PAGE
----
Davis AS (2010) Cover-crop roller–crimper contributes to weed management in no-till soybean. Weed Sci 58:300–309
Mirsky SB, Curran WS, Mortensen DA, Ryan MR, Shumway DL (2009) Control of cereal rye with a roller/crimper as influenced by cover crop phenology. Agron J 101:1589–1596
Mirsky SB, Ryan MR, Curran WS, Teasdale JR, Maul J, Spargo JT, Moyer J, Grantham AM, Weber D, Way TR, Camargo GG (2012) Conservation tillage issues: cover crop-based organic rotational no-till grain production in the mid-Atlantic region, USA. Renew Agric Food Syst 27:31–40
Mirsky SB, Ryan MR, Teasdale JR, Curran WS, Reberg-Horton CS, Spargo JT, Wells MS, Keene CL, Moyer JW (2013) Overcoming weed management challenges in cover crop- based organic rotational no-till soybean production in the Eastern United States. Weed Technol 27:193–203
Teasdale JR, Mohler CL (2000) The quantitative relationship between weed emergence and the physical properties of mulches. Weed Sci 48:385–392
Brian Caldwell1, Chris Pelzer1, and Matthew Ryan1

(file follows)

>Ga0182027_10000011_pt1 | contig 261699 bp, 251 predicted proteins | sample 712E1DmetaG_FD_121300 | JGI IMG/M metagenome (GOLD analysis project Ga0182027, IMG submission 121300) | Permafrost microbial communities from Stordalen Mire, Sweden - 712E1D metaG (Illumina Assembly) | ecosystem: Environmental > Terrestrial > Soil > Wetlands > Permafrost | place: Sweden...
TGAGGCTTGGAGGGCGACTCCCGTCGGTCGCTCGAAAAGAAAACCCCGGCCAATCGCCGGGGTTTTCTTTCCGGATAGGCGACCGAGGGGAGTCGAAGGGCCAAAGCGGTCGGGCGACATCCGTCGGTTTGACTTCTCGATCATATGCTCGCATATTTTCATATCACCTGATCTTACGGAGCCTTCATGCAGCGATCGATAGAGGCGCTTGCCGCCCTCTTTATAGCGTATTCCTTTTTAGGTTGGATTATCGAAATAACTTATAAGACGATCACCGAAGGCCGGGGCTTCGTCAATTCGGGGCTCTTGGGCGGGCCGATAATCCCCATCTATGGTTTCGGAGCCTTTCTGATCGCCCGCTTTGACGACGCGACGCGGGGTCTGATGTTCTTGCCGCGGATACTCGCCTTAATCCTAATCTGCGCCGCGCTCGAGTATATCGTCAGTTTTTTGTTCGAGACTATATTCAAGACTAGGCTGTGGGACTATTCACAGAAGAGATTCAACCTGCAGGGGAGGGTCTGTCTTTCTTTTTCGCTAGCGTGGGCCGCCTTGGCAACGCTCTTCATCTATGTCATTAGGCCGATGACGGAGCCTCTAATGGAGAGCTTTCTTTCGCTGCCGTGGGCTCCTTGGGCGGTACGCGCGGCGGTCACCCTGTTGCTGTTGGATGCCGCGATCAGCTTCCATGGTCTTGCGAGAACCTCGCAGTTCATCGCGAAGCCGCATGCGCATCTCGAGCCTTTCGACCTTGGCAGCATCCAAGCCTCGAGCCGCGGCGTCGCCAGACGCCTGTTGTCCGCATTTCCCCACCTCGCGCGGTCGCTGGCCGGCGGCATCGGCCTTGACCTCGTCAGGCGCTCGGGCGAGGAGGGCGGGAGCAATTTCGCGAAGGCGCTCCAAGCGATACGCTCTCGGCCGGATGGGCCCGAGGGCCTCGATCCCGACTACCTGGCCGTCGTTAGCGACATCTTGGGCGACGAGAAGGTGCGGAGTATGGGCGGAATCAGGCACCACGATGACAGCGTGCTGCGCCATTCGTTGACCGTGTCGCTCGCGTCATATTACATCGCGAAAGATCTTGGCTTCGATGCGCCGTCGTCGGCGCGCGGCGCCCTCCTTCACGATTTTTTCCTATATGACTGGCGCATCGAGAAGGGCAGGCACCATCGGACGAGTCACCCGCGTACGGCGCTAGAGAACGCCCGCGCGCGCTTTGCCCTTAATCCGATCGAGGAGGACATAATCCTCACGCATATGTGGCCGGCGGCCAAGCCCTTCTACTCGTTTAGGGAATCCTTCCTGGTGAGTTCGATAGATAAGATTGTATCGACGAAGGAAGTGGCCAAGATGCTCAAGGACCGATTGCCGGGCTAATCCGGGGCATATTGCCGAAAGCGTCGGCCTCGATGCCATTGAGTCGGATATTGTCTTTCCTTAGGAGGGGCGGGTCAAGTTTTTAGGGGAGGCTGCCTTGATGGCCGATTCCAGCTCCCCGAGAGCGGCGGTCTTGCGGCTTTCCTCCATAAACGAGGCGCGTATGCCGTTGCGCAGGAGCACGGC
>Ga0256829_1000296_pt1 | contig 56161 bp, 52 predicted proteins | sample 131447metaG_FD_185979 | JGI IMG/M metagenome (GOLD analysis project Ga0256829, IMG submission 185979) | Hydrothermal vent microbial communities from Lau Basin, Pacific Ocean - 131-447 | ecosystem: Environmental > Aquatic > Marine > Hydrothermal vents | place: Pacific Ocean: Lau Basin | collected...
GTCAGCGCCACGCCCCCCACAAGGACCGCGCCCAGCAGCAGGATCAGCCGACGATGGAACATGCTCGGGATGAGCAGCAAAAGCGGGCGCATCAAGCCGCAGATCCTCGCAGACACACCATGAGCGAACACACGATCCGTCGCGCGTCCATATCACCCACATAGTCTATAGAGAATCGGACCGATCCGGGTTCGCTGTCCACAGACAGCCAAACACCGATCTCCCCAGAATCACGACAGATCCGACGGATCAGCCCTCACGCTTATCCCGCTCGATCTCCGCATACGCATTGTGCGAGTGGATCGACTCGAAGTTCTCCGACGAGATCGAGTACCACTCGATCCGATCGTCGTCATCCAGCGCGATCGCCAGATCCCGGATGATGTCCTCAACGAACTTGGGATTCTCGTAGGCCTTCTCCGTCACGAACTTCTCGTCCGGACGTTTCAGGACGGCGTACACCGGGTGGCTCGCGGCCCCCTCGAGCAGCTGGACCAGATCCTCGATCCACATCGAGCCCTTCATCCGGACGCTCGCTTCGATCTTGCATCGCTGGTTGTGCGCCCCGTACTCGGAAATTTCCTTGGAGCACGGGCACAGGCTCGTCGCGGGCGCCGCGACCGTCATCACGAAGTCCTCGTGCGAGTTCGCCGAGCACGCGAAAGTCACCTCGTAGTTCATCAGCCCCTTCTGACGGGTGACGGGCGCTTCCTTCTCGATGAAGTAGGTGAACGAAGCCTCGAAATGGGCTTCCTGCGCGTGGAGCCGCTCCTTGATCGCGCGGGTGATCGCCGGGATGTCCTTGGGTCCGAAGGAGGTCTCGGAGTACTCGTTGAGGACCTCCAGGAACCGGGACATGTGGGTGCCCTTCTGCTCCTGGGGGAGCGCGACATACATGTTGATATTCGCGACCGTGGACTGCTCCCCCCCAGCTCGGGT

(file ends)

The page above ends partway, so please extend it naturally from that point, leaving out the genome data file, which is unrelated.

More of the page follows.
|1Soil and Crop Sciences Section – School of Integrated Plant Science, Cornell University
The InterSeeder is a new tool developed at Penn State University that allows for drilling of cover crops into standing cash crops (Figure 1). At the same time, liquid fertilizer and herbicides can also be applied to reduce the number of tractor passes. Three 7.5”-spaced rows of cover crops are drill interseeded in the space between 30” corn or soybean rows, allowing for excellent establishment of the cover crops. This takes place after the cash crop is established and is no longer susceptible to competition from weeds (i.e., after the critical period for weed control, which is roughly stage V5 for corn and V4 for soybeans (Hall et al. 1992). Compared to being planted after cash crops are harvested in late fall, interseeded cover crops have more time to grow before winter (Figure 2). As corn and soybean begin senescing in late summer, cover crop plants quickly add biomass before winter. In proportion to their growth in the fall and the next spring, cover crops provide a number of benefits such as recycling of nitrogen in the soil, protecting soil from erosion, and adding organic matter.